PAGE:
Countries of Origin for these SORs are believed to include: Australia, Belgium, Bolivia, Brazil, Canada, China, Ethiopia, Germany, Hong Kong, Indonesia, Malaysia, Myanmar, Peru, United States
3.    Design of Due Diligence Measures

The Company’s due diligence process is based on the Organization for Economic Cooperation and Development’s (“OECD’s”) Due Diligence Guidance for Responsible Supply Chains of Minerals from Conflict-Affected and High-Risk Areas and
1 Verified smelters are those listed by the Conflict Free Sourcing Initiative or the U.S. Department of Commerce as known metal processors, or otherwise determined to be metal processors through Source Intelligence’s research.

accompanying Supplements2. It is important to note that the OECD Guidance was written for both upstream3 and downstream4 companies in the supply chain. As the Company is a downstream company in the supply chain, due diligence practices were tailored accordingly.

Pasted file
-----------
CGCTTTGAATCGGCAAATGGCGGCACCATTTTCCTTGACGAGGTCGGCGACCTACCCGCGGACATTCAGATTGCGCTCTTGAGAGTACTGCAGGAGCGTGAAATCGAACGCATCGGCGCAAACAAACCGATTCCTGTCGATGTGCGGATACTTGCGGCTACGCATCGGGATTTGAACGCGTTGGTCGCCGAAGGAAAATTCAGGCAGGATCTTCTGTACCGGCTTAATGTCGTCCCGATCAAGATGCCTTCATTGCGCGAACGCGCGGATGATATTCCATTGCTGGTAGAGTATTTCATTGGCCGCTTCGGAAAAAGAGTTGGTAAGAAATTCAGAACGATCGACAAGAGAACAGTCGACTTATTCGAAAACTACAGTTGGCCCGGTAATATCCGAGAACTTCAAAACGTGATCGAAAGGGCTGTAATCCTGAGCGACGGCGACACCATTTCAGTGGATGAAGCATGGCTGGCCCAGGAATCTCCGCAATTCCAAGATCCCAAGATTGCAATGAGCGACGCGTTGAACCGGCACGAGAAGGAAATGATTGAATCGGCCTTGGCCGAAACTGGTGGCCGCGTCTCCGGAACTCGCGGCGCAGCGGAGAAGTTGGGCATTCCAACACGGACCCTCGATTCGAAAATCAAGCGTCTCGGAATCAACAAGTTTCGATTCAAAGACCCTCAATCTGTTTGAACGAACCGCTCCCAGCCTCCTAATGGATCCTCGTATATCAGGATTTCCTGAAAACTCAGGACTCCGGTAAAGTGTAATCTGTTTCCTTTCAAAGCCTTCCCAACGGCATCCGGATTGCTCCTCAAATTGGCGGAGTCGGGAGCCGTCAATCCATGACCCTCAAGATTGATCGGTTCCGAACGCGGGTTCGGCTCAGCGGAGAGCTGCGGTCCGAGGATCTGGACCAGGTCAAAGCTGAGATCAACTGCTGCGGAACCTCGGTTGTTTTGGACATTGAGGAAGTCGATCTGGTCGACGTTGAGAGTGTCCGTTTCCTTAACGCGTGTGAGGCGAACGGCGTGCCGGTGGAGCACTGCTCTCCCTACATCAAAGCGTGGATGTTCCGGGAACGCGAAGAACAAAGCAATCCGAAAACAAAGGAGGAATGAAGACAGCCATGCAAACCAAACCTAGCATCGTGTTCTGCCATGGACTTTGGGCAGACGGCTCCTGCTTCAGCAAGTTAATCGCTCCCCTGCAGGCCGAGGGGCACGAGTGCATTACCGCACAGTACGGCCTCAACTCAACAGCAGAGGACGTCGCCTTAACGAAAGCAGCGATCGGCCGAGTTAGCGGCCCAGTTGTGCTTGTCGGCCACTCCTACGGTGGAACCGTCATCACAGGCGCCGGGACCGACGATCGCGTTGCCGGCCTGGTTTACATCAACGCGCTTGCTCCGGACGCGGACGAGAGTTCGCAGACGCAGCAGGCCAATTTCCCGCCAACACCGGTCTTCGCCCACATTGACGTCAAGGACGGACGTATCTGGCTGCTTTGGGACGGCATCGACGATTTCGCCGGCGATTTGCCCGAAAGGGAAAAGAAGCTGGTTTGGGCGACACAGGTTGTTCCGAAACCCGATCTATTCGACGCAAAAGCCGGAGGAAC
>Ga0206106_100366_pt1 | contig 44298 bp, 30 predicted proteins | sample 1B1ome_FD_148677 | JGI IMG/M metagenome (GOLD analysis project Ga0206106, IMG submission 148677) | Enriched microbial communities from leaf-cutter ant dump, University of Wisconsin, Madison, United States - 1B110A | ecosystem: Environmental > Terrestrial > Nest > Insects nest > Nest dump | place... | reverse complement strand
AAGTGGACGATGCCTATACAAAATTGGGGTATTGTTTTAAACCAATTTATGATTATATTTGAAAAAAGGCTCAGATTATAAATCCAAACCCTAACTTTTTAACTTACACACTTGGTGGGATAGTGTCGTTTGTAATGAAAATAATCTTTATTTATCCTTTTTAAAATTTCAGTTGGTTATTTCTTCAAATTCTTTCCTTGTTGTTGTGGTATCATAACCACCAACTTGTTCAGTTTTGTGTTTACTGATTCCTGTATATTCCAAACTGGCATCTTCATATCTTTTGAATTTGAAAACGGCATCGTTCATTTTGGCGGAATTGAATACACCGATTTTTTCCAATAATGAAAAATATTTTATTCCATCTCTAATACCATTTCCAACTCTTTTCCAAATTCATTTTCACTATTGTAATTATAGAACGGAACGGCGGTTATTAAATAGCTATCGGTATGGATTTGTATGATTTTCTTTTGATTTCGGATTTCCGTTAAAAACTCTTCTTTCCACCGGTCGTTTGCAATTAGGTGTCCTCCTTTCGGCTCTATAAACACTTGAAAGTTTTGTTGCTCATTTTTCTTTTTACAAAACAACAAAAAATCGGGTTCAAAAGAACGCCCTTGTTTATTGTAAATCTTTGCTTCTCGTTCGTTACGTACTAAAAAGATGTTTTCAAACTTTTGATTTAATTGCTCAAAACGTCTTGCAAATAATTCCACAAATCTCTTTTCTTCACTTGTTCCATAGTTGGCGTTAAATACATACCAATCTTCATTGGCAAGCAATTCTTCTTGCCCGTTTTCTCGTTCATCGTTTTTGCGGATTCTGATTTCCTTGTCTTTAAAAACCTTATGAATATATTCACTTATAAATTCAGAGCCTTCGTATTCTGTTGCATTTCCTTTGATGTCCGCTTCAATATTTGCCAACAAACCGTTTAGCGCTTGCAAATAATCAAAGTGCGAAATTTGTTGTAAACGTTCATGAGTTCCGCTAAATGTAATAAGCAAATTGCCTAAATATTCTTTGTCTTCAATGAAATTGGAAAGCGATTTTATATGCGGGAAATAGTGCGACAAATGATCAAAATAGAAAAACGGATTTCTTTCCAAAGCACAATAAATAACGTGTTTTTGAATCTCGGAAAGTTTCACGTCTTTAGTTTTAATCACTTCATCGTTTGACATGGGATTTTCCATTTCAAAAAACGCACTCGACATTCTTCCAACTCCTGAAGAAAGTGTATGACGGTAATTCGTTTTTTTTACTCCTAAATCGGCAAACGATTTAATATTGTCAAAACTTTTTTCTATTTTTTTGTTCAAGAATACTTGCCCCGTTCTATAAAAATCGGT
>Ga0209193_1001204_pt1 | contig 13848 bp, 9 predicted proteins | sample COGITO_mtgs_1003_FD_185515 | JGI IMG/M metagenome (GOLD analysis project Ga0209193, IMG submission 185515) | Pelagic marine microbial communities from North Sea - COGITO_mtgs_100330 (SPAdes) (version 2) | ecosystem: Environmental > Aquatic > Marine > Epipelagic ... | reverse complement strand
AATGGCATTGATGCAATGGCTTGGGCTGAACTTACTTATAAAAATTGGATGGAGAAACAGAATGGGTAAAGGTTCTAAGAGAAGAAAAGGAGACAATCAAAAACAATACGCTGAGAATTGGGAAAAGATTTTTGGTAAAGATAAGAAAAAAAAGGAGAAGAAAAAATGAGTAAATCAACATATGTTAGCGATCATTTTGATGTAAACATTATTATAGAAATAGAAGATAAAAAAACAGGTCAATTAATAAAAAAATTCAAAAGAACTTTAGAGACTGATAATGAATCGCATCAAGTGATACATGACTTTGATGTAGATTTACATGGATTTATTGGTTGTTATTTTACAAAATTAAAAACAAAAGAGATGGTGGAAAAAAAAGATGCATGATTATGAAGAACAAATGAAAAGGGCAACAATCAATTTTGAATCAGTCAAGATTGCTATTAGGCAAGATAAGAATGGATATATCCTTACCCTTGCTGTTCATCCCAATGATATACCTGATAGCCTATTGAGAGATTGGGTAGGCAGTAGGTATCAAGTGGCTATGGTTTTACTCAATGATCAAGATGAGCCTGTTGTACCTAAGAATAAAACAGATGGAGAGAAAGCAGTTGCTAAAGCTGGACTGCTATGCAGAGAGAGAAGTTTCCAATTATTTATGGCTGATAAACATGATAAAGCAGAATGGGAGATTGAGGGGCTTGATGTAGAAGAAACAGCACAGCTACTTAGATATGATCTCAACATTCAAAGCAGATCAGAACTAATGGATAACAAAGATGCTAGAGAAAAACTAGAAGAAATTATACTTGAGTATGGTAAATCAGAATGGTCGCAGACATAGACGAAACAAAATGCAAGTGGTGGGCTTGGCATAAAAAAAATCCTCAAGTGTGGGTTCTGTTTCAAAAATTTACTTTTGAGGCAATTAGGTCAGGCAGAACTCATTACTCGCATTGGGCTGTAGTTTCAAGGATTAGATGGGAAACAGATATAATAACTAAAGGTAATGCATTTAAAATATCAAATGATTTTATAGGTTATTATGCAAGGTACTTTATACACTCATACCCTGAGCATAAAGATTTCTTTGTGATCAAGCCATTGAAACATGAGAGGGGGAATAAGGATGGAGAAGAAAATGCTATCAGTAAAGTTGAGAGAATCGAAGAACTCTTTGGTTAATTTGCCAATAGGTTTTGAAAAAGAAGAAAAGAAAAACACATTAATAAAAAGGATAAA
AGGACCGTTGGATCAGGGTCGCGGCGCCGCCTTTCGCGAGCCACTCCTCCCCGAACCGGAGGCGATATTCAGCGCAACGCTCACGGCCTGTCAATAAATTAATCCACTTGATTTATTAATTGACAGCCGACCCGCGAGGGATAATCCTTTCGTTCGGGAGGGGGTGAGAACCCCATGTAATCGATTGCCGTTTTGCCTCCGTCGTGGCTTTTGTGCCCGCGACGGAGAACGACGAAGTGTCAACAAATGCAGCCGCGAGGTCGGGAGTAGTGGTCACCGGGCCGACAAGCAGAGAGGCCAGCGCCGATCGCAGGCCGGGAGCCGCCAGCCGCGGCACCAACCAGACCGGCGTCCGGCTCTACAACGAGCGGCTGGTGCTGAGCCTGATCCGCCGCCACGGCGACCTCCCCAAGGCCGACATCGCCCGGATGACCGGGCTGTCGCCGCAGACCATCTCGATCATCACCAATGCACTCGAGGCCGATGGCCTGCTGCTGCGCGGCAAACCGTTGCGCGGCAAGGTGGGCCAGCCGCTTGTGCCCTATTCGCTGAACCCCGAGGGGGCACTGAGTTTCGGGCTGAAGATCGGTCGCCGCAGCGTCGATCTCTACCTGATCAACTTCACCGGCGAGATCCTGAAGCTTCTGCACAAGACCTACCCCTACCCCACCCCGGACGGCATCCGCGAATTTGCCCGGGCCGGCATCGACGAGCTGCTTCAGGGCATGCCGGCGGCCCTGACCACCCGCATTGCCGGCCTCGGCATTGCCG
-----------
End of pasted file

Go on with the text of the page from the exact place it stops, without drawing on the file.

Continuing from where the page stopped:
4.    Due Diligence Measures Implemented

The Company implemented due diligence measures, including the following:

Adopted a conflict minerals policy. The Company’s conflict minerals policy is publicly available at code of ethics | Carter’s, Inc. (

Developed a comprehensive conflict minerals program/framework outlining management’s compliance initiatives with respect to Rule 13p-1 and Form SD;

Engaged Source Intelligence, Inc. (“Source Intelligence”), a supply chain solutions provider, to lead information collection/inquiry efforts with the Company’s suppliers;

Engaged direct suppliers as part of the Company’s due diligence process;
Identified SORs in the supply chain through inquiries to in-scope suppliers, and then conducted an RCOI with identified SORs

Evaluated suppliers’ responses for plausibility, consistency, and potential gaps related to the stated origin of materials as well as plausibility, consistency, and potential gaps in the products specified to contain /not contain conflict minerals;

Assigned cautionary flags to supplier responses requiring additional investigation and follow up action;

Incorporated relevant elements of compliance with Form SD into our master supplier agreement template; and